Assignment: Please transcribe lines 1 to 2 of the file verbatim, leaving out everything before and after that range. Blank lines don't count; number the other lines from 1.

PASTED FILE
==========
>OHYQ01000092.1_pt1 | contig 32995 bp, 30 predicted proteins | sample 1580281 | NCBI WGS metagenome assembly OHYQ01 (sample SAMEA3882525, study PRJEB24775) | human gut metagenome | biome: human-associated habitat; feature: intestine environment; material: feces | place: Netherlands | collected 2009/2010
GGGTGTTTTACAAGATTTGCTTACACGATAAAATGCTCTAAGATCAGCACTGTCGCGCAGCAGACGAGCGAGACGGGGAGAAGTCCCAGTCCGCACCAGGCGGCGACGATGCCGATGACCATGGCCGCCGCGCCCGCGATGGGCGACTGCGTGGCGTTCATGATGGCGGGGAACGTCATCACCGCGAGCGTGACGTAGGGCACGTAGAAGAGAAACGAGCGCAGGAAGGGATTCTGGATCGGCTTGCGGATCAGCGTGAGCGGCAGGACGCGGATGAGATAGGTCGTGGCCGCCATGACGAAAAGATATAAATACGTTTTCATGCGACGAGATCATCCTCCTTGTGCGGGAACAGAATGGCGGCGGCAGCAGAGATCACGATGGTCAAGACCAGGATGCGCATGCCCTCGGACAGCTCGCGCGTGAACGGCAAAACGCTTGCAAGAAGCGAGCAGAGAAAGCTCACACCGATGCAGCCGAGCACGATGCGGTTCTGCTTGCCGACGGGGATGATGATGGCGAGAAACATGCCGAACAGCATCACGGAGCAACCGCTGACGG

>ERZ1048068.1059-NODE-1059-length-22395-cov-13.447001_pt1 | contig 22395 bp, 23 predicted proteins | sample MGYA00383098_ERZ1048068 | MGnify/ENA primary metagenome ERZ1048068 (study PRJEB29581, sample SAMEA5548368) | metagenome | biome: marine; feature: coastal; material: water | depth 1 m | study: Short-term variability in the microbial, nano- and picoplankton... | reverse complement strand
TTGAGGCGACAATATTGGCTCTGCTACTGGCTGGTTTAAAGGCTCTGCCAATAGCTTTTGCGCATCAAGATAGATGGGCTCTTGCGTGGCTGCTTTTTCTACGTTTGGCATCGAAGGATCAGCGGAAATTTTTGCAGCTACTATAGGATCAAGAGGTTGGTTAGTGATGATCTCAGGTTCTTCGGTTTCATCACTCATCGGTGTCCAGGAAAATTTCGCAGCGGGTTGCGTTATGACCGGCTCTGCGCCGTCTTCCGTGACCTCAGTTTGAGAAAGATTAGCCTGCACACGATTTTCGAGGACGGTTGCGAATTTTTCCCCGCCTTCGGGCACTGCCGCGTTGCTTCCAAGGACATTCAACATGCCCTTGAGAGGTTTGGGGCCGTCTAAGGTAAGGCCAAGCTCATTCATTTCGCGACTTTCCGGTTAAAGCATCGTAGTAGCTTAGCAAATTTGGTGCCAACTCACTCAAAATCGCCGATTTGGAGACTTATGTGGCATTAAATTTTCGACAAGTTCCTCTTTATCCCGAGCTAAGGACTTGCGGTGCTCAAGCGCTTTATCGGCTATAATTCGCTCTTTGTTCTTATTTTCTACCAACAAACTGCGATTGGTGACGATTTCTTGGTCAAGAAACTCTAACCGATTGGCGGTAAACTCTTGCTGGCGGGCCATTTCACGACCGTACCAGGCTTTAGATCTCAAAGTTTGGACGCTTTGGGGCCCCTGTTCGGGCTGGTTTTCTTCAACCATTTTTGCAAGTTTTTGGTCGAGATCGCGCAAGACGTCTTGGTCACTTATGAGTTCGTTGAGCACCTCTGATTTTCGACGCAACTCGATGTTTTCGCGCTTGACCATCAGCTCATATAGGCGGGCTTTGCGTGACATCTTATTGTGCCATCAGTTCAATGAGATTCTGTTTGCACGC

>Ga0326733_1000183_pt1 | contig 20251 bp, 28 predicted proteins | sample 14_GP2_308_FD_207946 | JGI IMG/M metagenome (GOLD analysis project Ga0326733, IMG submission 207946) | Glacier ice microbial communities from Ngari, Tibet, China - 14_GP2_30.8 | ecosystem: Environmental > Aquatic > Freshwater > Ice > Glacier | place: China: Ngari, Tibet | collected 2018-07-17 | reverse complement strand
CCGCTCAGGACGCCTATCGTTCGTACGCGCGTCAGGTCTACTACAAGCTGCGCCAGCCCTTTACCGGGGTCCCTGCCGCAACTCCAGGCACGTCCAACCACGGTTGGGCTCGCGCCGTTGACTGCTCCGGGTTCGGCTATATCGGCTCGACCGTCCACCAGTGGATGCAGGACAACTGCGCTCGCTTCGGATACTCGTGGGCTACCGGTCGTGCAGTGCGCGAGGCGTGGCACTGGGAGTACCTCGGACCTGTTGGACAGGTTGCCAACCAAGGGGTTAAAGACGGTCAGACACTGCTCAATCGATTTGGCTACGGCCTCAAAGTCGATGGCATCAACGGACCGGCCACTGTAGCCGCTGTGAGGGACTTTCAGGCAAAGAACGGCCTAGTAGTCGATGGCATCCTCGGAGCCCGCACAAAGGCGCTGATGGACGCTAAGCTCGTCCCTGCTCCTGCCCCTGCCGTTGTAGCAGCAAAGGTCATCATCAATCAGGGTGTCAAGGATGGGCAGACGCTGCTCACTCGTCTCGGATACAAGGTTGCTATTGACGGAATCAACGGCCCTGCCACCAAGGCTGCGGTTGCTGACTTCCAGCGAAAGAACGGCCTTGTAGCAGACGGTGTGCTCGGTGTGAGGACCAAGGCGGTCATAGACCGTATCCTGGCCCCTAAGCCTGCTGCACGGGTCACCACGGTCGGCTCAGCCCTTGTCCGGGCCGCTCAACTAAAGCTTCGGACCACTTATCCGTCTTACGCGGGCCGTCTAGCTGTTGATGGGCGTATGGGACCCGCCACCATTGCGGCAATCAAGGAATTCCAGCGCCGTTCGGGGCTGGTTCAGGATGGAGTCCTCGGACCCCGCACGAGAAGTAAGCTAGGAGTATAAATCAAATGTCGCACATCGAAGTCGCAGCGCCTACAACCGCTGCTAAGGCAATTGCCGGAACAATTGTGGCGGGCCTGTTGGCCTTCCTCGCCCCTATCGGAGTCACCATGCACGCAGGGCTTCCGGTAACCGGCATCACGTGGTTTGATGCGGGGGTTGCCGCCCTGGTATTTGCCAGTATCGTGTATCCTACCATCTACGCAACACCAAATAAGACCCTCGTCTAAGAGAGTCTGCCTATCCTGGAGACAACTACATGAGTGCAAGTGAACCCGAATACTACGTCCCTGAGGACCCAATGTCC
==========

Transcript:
>OHYQ01000092.1_pt1 | contig 32995 bp, 30 predicted proteins | sample 1580281 | NCBI WGS metagenome assembly OHYQ01 (sample SAMEA3882525, study PRJEB24775) | human gut metagenome | biome: human-associated habitat; feature: intestine environment; material: feces | place: Netherlands | collected 2009/2010
GGGTGTTTTACAAGATTTGCTTACACGATAAAATGCTCTAAGATCAGCACTGTCGCGCAGCAGACGAGCGAGACGGGGAGAAGTCCCAGTCCGCACCAGGCGGCGACGATGCCGATGACCATGGCCGCCGCGCCCGCGATGGGCGACTGCGTGGCGTTCATGATGGCGGGGAACGTCATCACCGCGAGCGTGACGTAGGGCACGTAGAAGAGAAACGAGCGCAGGAAGGGATTCTGGATCGGCTTGCGGATCAGCGTGAGCGGCAGGACGCGGATGAGATAGGTCGTGGCCGCCATGACGAAAAGATATAAATACGTTTTCATGCGACGAGATCATCCTCCTTGTGCGGGAACAGAATGGCGGCGGCAGCAGAGATCACGATGGTCAAGACCAGGATGCGCATGCCCTCGGACAGCTCGCGCGTGAACGGCAAAACGCTTGCAAGAAGCGAGCAGAGAAAGCTCACACCGATGCAGCCGAGCACGATGCGGTTCTGCTTGCCGACGGGGATGATGATGGCGAGAAACATGCCGAACAGCATCACGGAGCAACCGCTGACGG